The NTP pool is a dynamic collection of networked computers that volunteer to provide highly accurate time via the Network Time Protocol to clients worldwide. The machines that are "in the pool" are part of the pool.ntp.org domain as well as of several subdomains divided by geographical zone and are distributed to NTP clients via round-robin DNS. Work is being done to make the geographic zone selection unnecessary via customized authoritative DNS servers that utilize geolocation software.
As of May 2022[update], the pool consists of 3,126 active servers on IPv4 and 1,534 active servers on IPv6. Because of the decentralization of this project, accurate statistics on the number of clients cannot be obtained, but according to the project's website, the pool provides time to 5–15 million systems. Because of client growth, the project is in perpetual need of more servers.
The more time servers there are in the pool, the lower the resource demand on each member. Joining the pool requires at least a broadband connection to the Internet, a static IP address, and accurate time from another source (for example, another NTP server, a DCF77 receiver, a WWVB receiver, or a GNSS receiver).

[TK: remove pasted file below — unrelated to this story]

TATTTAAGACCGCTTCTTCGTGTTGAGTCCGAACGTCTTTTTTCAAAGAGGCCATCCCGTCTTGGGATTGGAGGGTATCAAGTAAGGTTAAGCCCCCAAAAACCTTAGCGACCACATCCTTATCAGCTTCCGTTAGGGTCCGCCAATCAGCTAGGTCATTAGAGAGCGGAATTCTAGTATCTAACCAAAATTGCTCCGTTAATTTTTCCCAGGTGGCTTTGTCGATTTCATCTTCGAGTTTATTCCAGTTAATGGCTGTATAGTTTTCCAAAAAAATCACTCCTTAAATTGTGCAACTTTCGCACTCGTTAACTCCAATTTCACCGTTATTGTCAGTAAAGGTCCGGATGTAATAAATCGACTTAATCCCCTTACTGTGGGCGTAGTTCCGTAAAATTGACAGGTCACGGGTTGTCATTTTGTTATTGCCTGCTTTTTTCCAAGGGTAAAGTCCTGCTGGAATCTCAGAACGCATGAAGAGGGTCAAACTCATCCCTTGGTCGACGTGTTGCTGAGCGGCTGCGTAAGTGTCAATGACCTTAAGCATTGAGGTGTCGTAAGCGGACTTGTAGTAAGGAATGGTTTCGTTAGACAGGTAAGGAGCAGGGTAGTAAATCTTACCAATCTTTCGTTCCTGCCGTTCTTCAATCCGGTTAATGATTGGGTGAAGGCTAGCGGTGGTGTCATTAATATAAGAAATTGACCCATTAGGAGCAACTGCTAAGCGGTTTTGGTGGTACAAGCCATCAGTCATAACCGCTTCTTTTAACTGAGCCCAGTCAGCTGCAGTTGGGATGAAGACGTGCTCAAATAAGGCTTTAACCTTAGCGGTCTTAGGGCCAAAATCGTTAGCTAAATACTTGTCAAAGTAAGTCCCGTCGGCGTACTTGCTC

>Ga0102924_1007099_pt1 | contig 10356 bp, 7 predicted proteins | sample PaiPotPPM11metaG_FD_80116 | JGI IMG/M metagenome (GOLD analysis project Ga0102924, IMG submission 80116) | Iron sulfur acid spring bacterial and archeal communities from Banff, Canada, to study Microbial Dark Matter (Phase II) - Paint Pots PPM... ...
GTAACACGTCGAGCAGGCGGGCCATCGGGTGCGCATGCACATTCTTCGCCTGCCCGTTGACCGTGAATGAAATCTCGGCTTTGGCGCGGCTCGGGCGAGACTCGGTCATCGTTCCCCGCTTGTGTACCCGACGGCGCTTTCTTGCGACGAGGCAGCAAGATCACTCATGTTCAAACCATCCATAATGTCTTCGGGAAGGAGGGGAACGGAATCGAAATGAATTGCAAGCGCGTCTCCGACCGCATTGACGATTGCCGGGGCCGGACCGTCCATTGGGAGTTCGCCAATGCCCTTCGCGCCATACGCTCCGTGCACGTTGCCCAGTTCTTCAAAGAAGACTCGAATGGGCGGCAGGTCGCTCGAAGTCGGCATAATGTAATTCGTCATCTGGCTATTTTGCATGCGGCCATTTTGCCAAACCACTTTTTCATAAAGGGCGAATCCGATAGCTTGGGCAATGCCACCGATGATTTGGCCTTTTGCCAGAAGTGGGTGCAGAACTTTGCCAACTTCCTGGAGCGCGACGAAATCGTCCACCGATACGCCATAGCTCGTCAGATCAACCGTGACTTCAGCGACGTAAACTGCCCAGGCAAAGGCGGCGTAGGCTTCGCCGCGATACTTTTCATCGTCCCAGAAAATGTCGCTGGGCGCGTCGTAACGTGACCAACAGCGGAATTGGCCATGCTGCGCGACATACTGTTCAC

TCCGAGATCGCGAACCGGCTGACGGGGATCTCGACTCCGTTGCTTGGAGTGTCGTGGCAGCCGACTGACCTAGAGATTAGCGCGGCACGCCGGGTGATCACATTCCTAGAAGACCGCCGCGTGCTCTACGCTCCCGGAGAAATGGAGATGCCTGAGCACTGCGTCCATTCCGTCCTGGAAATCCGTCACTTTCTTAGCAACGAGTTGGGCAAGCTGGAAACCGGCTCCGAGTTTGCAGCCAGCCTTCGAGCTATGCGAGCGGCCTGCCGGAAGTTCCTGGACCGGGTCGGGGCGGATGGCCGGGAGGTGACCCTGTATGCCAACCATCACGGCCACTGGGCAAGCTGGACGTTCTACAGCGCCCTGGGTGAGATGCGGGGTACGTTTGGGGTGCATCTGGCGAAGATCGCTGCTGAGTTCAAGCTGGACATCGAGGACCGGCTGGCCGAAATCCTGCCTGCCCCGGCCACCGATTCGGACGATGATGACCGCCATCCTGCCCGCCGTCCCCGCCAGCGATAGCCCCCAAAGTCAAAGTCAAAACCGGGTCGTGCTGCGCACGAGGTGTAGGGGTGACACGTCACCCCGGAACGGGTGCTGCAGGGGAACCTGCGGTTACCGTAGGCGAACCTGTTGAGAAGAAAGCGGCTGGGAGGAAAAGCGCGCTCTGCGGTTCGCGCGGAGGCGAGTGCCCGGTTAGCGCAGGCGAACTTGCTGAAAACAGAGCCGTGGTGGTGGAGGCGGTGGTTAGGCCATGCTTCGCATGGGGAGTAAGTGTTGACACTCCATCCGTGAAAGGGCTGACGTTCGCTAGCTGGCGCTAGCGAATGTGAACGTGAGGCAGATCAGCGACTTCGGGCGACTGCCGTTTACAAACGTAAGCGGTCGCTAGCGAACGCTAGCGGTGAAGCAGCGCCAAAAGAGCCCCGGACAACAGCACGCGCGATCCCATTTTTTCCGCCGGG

This project was started by Adrian von Bidder in January 2003 after a discussion on comp.protocols.time.ntp about abuse of the public stratum 1 servers. The system has been maintained and developed by Ask Bjørn Hansen since July 2005.
- "What the NTP Pool can offer". Retrieved April 29, 2011.
- "All Pool Servers". Retrieved December 14, 2019.
- "Pool Capacity". Retrieved April 2, 2018.
- "Reached 500 servers - Welcome Slashdot". Ask Bjørn Hansen. January 15, 2006.
- "Yes, the pool needs more servers". Ask Bjørn Hansen. August 11, 2009.
- "The NTP Pool needs more servers". Ask Bjørn Hansen. June 21, 2012.
- "Public servers abuse". David L. Mills. January 21, 2003.
- "ntp DNS round robin experiment". Adrian 'Dagurashibanipal' von Bidder. January 27, 2003.
- "The Future is Bright, The Future is ...". Adrian 'Dagurashibanipal' von Bidder. July 24, 2005.